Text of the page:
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Musicians: 5 Reasons Why You Need a Website

By Edited Nov 13, 2013 1 0

Many experts advise musicians, “build your own website.” It’s great advice, but it is often neglected. 

Why is that? Maybe artists are turned off by the cost of registering a domain name or setting up web hosting. Perhaps they are intimidated by the thought of having to code and debug. Maybe they think it will take too much time.

However, building a website is not expensive. It may require some upkeep, but that goes for just about anything you own. It is not difficult to build a website. There are great tools like WordPress that you can use to manage your content. You can also outsource the production of design elements at a fairly low cost.

It’s not good to become too reliant on social media. Having your own website should be priority even above that. Here are five reasons to consider:

1. Prepare for Exposure

Let me ask you one question: if one of your videos, blog posts, podcasts episodes or songs took off in a big way today, would you be prepared to handle the sudden influx of traffic, sales, or media requests?

If the press wants to get in touch with you, chances are they are going to run a Google search on you. But what will they find first if not your website? Your Myspace or Facebook profile? Some random and scattered pieces of content about you? That just won’t do.

You need to have your bio presented in a neat, simple format that anyone can understand. You need your EPK and a high resolution photo (for when the media publishes articles about you). You need to provide contact information, the genre your music belongs to, and other artists you sound like.

You should also have your music available in a variety of different formats on a myriad of online stores, apps and streaming sites. You could miss out on some serious sales if you don’t, because people consume music differently in disparate parts of the world. You need to be prepared.

2. Control Your Content

Social media platforms are great for marketing and all, but they’re not content hosts. They don’t have any interest in holding on to your content beyond the traffic you bring to their site and the ad revenue you produce for them.

The very fact that there are ads on your fan page should point to the fact that social platforms have no vested interest in you. If you’re going to go to the trouble of getting fans to visit your page, you don’t want them to be distracted by an ad and navigate away from your page.

If you have ads on your website, at least you’re the one making money from them. Moreover, you get to keep the content you produce for your website. You own it.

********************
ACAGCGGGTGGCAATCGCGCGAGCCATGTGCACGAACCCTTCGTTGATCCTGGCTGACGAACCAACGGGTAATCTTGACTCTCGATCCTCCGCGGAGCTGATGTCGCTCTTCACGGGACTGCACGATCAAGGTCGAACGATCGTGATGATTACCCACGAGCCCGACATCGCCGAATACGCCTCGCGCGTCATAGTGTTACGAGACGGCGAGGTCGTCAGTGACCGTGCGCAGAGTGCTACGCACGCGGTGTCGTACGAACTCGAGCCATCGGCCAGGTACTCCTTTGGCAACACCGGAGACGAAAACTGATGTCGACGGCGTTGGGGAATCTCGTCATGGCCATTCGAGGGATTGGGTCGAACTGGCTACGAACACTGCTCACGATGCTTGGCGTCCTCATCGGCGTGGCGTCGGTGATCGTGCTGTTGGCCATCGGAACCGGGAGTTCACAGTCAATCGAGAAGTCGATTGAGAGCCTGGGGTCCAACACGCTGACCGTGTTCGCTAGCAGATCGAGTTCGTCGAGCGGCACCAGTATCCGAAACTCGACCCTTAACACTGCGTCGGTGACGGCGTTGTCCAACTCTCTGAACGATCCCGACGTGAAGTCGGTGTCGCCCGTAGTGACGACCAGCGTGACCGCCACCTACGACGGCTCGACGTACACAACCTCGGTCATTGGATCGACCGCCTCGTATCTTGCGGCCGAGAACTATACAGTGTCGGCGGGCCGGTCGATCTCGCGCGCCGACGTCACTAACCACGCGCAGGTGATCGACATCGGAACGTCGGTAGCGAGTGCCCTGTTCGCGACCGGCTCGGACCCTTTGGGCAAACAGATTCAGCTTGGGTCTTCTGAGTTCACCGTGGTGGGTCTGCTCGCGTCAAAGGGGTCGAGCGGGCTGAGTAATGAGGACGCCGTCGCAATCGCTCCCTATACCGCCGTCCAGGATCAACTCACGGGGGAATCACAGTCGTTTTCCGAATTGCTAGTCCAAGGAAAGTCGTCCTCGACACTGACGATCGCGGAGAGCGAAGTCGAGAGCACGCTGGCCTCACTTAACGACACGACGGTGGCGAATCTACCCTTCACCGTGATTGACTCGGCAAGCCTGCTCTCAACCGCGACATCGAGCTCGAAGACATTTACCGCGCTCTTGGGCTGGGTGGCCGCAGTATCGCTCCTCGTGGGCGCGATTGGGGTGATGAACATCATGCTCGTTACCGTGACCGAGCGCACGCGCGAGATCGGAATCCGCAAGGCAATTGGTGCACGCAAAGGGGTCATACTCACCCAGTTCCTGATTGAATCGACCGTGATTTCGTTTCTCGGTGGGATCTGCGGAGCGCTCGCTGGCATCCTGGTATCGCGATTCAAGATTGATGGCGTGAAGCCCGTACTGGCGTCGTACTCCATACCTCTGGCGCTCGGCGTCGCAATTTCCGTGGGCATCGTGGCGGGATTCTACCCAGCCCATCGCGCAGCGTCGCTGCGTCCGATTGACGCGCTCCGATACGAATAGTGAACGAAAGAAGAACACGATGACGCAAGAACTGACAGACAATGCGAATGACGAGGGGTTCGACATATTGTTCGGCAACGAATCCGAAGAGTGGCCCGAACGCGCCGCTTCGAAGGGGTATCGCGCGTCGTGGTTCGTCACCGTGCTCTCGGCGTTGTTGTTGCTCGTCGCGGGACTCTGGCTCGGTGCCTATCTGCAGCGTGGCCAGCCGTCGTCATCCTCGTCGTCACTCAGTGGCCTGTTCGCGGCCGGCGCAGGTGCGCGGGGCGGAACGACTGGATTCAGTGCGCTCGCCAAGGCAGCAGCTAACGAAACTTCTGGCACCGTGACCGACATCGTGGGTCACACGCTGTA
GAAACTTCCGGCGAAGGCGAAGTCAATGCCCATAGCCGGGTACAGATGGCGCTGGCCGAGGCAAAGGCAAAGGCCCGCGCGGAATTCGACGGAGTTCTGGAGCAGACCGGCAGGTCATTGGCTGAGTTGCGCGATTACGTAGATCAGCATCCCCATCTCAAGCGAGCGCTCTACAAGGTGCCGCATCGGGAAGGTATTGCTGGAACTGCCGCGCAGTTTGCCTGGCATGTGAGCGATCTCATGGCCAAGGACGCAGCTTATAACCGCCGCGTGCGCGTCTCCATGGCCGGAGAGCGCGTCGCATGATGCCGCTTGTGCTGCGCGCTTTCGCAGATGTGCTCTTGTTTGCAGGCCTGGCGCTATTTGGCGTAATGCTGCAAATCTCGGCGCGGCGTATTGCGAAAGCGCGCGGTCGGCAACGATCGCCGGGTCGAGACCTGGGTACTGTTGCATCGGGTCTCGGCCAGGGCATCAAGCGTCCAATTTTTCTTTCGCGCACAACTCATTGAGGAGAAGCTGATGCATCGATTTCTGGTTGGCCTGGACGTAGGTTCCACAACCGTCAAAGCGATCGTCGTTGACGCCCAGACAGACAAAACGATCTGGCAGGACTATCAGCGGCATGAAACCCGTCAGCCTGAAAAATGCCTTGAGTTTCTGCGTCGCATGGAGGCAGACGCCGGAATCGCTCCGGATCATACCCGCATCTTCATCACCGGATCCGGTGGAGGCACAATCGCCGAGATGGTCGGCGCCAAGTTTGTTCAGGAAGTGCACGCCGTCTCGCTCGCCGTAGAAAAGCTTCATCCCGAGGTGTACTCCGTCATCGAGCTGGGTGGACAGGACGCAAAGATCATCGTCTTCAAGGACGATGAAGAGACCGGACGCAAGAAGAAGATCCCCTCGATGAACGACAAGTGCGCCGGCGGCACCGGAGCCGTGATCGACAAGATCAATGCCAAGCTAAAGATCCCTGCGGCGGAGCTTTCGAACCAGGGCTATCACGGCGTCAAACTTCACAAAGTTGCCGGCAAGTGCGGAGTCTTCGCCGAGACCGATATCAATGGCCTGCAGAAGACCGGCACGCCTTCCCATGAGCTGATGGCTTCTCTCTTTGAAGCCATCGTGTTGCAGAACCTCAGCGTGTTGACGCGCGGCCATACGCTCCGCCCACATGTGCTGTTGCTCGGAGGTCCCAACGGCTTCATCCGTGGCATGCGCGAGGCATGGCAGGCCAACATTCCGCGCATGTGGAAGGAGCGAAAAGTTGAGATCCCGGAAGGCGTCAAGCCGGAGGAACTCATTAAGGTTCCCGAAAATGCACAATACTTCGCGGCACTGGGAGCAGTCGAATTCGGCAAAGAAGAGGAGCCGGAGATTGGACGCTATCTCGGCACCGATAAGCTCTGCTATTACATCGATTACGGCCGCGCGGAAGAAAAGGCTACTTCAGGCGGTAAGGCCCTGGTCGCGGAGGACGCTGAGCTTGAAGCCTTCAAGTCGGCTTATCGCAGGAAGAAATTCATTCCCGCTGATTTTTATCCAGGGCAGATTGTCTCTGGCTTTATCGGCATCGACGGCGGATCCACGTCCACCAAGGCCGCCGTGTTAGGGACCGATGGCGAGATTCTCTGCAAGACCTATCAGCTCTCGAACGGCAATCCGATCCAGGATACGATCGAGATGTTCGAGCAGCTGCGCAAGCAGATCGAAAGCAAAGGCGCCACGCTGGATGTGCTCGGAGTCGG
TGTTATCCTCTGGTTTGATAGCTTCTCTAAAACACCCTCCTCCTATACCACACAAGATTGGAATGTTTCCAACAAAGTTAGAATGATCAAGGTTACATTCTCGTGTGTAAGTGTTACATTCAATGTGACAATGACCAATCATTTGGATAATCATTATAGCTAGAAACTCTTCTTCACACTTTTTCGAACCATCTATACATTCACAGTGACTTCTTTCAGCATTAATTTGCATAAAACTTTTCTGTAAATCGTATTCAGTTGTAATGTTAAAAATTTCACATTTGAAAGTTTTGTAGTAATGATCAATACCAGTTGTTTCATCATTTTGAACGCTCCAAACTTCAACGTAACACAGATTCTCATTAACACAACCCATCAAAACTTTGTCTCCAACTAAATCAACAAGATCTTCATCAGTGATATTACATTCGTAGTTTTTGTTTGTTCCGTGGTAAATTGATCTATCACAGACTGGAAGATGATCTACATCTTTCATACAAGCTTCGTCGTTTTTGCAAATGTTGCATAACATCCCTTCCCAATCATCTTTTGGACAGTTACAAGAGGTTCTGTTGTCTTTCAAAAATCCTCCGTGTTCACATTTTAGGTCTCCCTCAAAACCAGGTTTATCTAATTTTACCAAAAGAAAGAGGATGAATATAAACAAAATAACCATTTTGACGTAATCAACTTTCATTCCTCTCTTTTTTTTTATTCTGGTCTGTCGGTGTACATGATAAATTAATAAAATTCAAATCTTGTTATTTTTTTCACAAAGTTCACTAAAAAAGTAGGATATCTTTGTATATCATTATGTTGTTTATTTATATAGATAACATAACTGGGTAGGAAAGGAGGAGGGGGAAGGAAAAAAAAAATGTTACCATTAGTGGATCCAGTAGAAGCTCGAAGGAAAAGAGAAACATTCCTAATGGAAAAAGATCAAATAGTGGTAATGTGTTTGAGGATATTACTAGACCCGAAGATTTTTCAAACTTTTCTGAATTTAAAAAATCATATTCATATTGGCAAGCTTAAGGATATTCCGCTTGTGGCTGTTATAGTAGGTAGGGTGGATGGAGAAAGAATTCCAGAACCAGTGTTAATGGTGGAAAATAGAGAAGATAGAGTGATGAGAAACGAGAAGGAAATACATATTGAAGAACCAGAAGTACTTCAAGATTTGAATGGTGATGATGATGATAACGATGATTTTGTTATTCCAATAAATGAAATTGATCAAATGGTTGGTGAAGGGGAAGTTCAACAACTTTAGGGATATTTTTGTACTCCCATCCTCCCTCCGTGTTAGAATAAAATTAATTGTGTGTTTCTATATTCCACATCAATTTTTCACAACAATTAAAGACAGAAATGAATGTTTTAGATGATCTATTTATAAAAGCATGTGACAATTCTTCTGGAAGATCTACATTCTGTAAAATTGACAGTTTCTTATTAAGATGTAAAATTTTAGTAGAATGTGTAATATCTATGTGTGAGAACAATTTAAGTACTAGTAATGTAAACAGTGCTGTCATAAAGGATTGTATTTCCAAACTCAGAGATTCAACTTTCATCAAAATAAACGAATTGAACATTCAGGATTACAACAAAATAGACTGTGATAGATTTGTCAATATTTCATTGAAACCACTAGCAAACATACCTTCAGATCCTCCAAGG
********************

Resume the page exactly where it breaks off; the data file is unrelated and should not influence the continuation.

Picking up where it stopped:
3. Control Your Branding

If your content is hosted on a social platform, unfortunately you don’t get to frame it the way you want to. You can usually select a profile picture and a cover photo, but you typically don’t have enough control over things like text and link color, background, layout, etc.

All of that is very much within your control on your own website. You can decide what colors to use, where you want to position what, how you want to come across as an artist. After all, the image you present is important. You want to look professional, don’t you?

Andrew Dubber from New Music Strategies even went so far as to say use your image to project the level of success you want to have.

4. Create a Fan List

If you haven’t started yet, you need to begin collecting email addresses from your fans immediately. Not only is email marketing still widespread and effective, it is quite possibly the only way for an artist to create a long-term income strategy.

If you own your website, you can decide how you want to collect email addresses, and where to place call to actions. Not doing so would be a serious mistake, because visitors may come and go, but once they’re on your email list, they have opted in for a longer term relationship. You get to benefit from the website traffic you create.

5. Build Your Community

Social networking sites are hosts to global communities; that’s why they are so great for marketing. However, as an artist, it is ultimately your community that you want to build – not somebody else’s.

Think about it. Your fans need a central hub to hang out at and to read up on the latest news about you. A social platform can serve that purpose, but again we return to the reality that you don’t own Facebook or Google+. You don’t own the content that's published there. These platforms could one day dissolve.

Having your website gives your fans a place to go. It gives media a place to learn about you. It provides you with the opportunity to create more income streams.


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